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A major problem with the Resplandy et al. ocean heat uptake paper

by Nic Lewis

Obviously doubtful claims about new research regarding ocean content reveal how unquestioning Nature, climate scientists and the MSM are. Continue reading

Sea level rise: isostatic adjustment

by Judith Curry

A discussion thread to ponder the uncertainties in glacial isostatic adjustment and the implications for past and future sea level rise.

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Sea level rise acceleration (or not): Part VII U.S. coastal impacts

by Judith Curry

The final installment in the CE series on sea level rise.

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Sea level rise acceleration (or not): Part VI. Projections for the 21st century

by Judith Curry

The concern about sea level rise is driven primarily by projections of future sea level rise.

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Sea level rise acceleration (or not). Part V: detection & attribution

by Judith Curry

In looking for causes, I have applied the ‘Sherlock Holmes procedure’ of eliminating one suspect after another. The procedure has left us without any good suspect. Thermal expansion was the candidate of choice at the time of the first IPCC review. The computed steric rise is too little, too late, and too linear. – Walter Munk

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Will advances in groundwater science force a paradigm shift in sea level rise attribution?

by Jim Steele

 A better accounting of natural groundwater discharge is needed to constrain the range of contributions to sea level rise. The greater the contribution from groundwater discharge, the smaller the adjustments used to amplify contributions from meltwater and thermal expansion.

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Sea level rise acceleration (or not): Part IV – Satellite era record

by Judith Curry

Part IV of the Climate Etc. series on sea level rise focuses on the satellite era (since 1993), including the recent causes of sea level variations and arguments regarding the acceleration (or not) of recent sea level rise.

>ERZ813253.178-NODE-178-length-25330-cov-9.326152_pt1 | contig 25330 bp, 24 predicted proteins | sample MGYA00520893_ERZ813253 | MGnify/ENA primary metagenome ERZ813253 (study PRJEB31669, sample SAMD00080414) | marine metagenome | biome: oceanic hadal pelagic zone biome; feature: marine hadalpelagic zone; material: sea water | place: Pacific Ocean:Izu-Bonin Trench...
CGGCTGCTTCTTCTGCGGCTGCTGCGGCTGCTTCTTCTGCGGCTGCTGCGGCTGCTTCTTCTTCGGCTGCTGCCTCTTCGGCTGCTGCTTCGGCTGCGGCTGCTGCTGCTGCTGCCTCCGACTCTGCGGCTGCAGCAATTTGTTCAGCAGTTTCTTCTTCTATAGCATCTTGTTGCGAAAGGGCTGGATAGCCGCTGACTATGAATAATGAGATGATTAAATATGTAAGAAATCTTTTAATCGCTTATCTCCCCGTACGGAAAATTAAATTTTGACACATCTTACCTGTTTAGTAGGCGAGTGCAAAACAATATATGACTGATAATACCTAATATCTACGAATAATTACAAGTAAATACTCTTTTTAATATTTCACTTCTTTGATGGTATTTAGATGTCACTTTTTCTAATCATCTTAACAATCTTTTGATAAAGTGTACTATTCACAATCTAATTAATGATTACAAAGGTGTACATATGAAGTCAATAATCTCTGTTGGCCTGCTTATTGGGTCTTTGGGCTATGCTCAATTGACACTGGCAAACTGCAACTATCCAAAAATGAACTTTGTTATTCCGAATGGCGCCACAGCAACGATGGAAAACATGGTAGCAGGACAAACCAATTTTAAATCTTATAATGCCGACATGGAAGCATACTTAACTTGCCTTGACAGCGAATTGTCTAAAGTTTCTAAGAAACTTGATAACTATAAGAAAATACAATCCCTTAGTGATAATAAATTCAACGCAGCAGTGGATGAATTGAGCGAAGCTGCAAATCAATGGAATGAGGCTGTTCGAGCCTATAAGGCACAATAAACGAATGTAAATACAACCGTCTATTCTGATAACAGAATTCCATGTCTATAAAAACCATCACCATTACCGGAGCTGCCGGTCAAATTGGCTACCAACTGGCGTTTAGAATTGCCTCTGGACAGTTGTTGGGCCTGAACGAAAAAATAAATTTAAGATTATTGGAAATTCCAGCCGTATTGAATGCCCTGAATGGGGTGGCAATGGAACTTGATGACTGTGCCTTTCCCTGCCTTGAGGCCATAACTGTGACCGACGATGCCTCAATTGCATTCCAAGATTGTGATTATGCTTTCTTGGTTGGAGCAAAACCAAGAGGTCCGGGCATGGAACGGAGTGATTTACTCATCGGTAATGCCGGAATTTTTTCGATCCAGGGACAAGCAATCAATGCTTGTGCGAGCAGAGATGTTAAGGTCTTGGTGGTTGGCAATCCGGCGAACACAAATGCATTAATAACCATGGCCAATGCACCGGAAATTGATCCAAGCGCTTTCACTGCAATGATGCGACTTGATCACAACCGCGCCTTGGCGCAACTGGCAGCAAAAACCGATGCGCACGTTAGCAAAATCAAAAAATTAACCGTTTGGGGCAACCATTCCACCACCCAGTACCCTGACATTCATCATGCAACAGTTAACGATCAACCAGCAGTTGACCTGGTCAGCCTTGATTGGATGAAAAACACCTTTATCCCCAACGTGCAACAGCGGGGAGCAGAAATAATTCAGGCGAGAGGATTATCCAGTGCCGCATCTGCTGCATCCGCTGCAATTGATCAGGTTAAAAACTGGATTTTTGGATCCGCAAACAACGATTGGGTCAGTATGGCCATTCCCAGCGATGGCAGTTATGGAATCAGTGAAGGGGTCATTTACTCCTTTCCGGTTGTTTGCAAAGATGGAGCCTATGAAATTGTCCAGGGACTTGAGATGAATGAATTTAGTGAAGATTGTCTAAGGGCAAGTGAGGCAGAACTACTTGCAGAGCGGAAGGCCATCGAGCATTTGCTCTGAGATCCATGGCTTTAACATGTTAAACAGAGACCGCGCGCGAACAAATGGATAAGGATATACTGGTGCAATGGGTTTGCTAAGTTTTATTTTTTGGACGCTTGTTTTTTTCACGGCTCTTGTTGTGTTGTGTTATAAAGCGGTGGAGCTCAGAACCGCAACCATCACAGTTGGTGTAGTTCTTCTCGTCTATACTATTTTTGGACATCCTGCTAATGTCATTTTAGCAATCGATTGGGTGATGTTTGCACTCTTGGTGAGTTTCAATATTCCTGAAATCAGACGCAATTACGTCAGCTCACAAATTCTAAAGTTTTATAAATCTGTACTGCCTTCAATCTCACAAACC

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Sea level rise acceleration (or not): Part III – 19th & 20th century observations

By Judith Curry

We are in the uncomfortable position of extrapolating into the next century without understanding the last.” – Walter Munk 

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Sea level rise acceleration (or not): Part II – The geological record

By Judith Curry

Part II of the Climate Etc. series on sea level rise –the geological record provides context for the recent sea level rise.

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Sea level rise acceleration (or not): Part I – Introduction

by Judith Curry

Introduction and context for a new Climate Etc. series on sea level rise.

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Steve Koonin: A Deceptive New Report on Climate

by Judith Curry

Red-teaming the the U.S. government’s Climate Science Special Report on the topic of sea level rise.

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Uncertainties in sea surface temperatures

by Judith Curry

Two new papers have focused on the quality, uncertainties and  interpretation of global sea surface temperature data.

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How Gaia and coral reefs regulate ocean pH

by Jim Steele

Although some researchers have raised concerns about possible negative effects of rising CO2 on ocean surface pH, there are several lines of evidence demonstrating marine ecosystems are far more sensitive to fluxes of carbon dioxide from ocean depths and the biosphere’s response than from invasions of atmospheric CO2. There is also ample evidence that lower pH does not inhibit photosynthesis or lower ocean productivity (Mackey 2015). On the contrary, rising CO2 makes photosynthesis less costly.